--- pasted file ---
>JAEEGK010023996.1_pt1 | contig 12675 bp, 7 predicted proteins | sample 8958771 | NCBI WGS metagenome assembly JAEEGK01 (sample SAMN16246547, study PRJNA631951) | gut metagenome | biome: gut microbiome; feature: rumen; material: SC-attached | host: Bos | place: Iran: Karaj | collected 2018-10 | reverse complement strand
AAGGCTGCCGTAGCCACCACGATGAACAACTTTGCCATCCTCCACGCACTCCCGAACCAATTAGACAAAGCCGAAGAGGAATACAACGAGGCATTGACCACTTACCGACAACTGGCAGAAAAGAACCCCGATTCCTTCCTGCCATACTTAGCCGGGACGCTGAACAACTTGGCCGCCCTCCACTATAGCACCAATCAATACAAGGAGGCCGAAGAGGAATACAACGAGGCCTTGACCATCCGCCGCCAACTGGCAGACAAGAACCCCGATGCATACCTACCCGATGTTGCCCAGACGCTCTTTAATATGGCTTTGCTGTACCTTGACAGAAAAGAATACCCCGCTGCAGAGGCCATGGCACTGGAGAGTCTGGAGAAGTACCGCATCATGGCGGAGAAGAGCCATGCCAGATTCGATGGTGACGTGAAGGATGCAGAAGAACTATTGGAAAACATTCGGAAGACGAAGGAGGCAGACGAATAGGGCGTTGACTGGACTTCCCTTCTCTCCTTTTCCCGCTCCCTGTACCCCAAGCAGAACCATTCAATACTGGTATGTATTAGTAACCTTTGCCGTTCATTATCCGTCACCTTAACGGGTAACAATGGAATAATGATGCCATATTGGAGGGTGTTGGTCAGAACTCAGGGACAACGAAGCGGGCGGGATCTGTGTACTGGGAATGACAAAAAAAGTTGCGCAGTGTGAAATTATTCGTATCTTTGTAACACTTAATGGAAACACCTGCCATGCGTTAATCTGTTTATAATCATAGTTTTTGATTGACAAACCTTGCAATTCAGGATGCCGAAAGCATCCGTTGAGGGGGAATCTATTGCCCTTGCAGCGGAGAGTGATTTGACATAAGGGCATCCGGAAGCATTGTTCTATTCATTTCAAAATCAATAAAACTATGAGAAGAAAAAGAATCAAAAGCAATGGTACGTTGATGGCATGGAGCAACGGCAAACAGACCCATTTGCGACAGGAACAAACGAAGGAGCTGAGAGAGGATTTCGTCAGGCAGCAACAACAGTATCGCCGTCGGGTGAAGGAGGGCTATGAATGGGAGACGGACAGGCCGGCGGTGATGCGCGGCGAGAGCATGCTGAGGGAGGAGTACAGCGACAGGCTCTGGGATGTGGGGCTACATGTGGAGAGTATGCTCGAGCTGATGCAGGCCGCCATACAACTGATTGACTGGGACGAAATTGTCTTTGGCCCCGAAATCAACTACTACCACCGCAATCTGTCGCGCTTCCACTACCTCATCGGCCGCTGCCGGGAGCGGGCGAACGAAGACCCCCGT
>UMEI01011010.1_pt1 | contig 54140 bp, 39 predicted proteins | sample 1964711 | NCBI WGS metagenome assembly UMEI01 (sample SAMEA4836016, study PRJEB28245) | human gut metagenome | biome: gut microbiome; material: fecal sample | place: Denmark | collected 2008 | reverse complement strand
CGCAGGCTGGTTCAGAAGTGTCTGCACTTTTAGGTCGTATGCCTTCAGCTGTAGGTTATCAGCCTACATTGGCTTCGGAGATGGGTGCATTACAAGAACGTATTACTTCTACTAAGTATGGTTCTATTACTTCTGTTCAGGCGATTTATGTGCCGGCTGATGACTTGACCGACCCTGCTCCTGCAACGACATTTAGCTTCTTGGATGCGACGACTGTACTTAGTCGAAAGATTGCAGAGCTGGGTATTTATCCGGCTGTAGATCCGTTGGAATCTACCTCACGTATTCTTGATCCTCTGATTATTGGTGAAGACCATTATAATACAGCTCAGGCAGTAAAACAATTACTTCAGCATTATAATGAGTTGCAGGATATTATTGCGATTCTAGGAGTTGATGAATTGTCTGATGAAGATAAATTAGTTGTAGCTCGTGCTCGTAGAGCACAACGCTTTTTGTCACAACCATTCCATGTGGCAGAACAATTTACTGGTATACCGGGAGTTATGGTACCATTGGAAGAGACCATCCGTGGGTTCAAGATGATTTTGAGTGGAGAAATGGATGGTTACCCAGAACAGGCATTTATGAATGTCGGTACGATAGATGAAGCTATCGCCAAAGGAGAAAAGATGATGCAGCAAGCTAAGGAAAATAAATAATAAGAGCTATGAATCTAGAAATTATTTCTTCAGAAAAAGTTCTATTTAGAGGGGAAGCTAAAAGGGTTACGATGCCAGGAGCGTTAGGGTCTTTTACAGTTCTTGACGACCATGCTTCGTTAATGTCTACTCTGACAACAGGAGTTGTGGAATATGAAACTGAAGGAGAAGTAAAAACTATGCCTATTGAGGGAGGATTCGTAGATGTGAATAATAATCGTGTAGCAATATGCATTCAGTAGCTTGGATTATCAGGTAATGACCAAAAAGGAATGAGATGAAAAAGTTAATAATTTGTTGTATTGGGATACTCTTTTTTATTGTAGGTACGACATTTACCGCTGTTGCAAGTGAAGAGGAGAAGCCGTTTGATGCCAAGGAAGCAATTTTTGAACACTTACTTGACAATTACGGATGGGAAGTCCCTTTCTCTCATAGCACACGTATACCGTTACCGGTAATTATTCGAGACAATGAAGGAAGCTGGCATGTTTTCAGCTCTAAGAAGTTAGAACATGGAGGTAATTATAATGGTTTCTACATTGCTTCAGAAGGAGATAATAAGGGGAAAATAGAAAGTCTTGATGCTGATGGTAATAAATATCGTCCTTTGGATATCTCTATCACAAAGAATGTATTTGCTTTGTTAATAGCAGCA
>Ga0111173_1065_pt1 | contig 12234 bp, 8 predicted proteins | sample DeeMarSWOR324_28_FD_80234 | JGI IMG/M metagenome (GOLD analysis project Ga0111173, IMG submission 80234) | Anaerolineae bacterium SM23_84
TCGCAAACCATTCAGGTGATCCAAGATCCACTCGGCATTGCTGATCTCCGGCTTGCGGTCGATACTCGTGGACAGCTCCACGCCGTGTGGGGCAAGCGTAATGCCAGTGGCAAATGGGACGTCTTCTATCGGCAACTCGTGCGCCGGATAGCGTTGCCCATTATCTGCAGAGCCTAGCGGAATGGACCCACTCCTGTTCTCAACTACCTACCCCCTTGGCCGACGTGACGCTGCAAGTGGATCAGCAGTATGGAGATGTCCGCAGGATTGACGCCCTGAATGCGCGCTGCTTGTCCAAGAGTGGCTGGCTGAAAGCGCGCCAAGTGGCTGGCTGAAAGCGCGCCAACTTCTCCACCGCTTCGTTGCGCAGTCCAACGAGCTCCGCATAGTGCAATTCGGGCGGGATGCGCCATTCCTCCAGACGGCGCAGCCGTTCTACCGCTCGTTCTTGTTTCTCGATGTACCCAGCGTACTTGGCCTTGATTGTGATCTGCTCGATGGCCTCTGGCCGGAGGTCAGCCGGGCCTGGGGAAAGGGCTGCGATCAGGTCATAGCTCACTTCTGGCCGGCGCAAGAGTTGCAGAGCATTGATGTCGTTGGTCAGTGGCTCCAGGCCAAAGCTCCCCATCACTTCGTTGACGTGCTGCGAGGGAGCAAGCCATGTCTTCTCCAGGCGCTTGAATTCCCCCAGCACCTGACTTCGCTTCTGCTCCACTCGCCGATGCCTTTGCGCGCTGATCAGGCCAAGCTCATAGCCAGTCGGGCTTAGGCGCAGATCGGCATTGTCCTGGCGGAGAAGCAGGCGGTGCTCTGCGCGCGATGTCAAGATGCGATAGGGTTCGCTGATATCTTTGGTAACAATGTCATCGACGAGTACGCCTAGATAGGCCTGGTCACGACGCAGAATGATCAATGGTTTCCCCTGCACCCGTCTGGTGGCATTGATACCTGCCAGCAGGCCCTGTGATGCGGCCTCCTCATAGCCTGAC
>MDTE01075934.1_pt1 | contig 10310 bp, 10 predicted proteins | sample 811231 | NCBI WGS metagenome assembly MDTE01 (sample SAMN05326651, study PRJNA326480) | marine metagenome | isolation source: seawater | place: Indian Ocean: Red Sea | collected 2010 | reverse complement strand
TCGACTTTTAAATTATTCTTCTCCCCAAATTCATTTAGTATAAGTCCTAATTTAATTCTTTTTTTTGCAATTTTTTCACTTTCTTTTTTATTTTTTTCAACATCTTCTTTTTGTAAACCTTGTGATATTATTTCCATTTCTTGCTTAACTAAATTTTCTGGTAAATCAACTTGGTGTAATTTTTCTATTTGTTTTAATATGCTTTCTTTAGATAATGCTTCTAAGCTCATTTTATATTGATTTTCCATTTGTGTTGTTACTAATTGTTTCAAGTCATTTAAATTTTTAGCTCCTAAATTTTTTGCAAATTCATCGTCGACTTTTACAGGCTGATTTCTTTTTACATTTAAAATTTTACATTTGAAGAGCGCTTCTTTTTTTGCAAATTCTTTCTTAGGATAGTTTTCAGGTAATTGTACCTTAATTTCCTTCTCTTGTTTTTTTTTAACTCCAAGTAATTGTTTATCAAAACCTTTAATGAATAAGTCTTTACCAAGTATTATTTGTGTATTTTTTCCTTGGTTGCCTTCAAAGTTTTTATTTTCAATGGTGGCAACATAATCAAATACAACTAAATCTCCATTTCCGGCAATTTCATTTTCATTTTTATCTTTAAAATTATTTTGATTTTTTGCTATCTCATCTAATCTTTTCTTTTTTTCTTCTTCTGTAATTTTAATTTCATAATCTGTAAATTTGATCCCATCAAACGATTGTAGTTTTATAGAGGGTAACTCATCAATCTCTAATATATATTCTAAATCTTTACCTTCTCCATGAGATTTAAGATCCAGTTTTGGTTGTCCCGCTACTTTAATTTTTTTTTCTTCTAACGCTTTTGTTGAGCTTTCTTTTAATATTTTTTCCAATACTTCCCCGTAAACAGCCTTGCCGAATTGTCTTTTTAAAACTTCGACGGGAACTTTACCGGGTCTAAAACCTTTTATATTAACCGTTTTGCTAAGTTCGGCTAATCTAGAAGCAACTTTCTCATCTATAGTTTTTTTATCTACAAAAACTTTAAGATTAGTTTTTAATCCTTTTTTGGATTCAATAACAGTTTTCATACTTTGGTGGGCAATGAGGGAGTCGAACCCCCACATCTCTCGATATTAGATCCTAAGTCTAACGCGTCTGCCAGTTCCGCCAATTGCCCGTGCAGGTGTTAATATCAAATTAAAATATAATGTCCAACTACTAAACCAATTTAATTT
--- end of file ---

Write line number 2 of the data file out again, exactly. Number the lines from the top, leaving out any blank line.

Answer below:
AAGGCTGCCGTAGCCACCACGATGAACAACTTTGCCATCCTCCACGCACTCCCGAACCAATTAGACAAAGCCGAAGAGGAATACAACGAGGCATTGACCACTTACCGACAACTGGCAGAAAAGAACCCCGATTCCTTCCTGCCATACTTAGCCGGGACGCTGAACAACTTGGCCGCCCTCCACTATAGCACCAATCAATACAAGGAGGCCGAAGAGGAATACAACGAGGCCTTGACCATCCGCCGCCAACTGGCAGACAAGAACCCCGATGCATACCTACCCGATGTTGCCCAGACGCTCTTTAATATGGCTTTGCTGTACCTTGACAGAAAAGAATACCCCGCTGCAGAGGCCATGGCACTGGAGAGTCTGGAGAAGTACCGCATCATGGCGGAGAAGAGCCATGCCAGATTCGATGGTGACGTGAAGGATGCAGAAGAACTATTGGAAAACATTCGGAAGACGAAGGAGGCAGACGAATAGGGCGTTGACTGGACTTCCCTTCTCTCCTTTTCCCGCTCCCTGTACCCCAAGCAGAACCATTCAATACTGGTATGTATTAGTAACCTTTGCCGTTCATTATCCGTCACCTTAACGGGTAACAATGGAATAATGATGCCATATTGGAGGGTGTTGGTCAGAACTCAGGGACAACGAAGCGGGCGGGATCTGTGTACTGGGAATGACAAAAAAAGTTGCGCAGTGTGAAATTATTCGTATCTTTGTAACACTTAATGGAAACACCTGCCATGCGTTAATCTGTTTATAATCATAGTTTTTGATTGACAAACCTTGCAATTCAGGATGCCGAAAGCATCCGTTGAGGGGGAATCTATTGCCCTTGCAGCGGAGAGTGATTTGACATAAGGGCATCCGGAAGCATTGTTCTATTCATTTCAAAATCAATAAAACTATGAGAAGAAAAAGAATCAAAAGCAATGGTACGTTGATGGCATGGAGCAACGGCAAACAGACCCATTTGCGACAGGAACAAACGAAGGAGCTGAGAGAGGATTTCGTCAGGCAGCAACAACAGTATCGCCGTCGGGTGAAGGAGGGCTATGAATGGGAGACGGACAGGCCGGCGGTGATGCGCGGCGAGAGCATGCTGAGGGAGGAGTACAGCGACAGGCTCTGGGATGTGGGGCTACATGTGGAGAGTATGCTCGAGCTGATGCAGGCCGCCATACAACTGATTGACTGGGACGAAATTGTCTTTGGCCCCGAAATCAACTACTACCACCGCAATCTGTCGCGCTTCCACTACCTCATCGGCCGCTGCCGGGAGCGGGCGAACGAAGACCCCCGT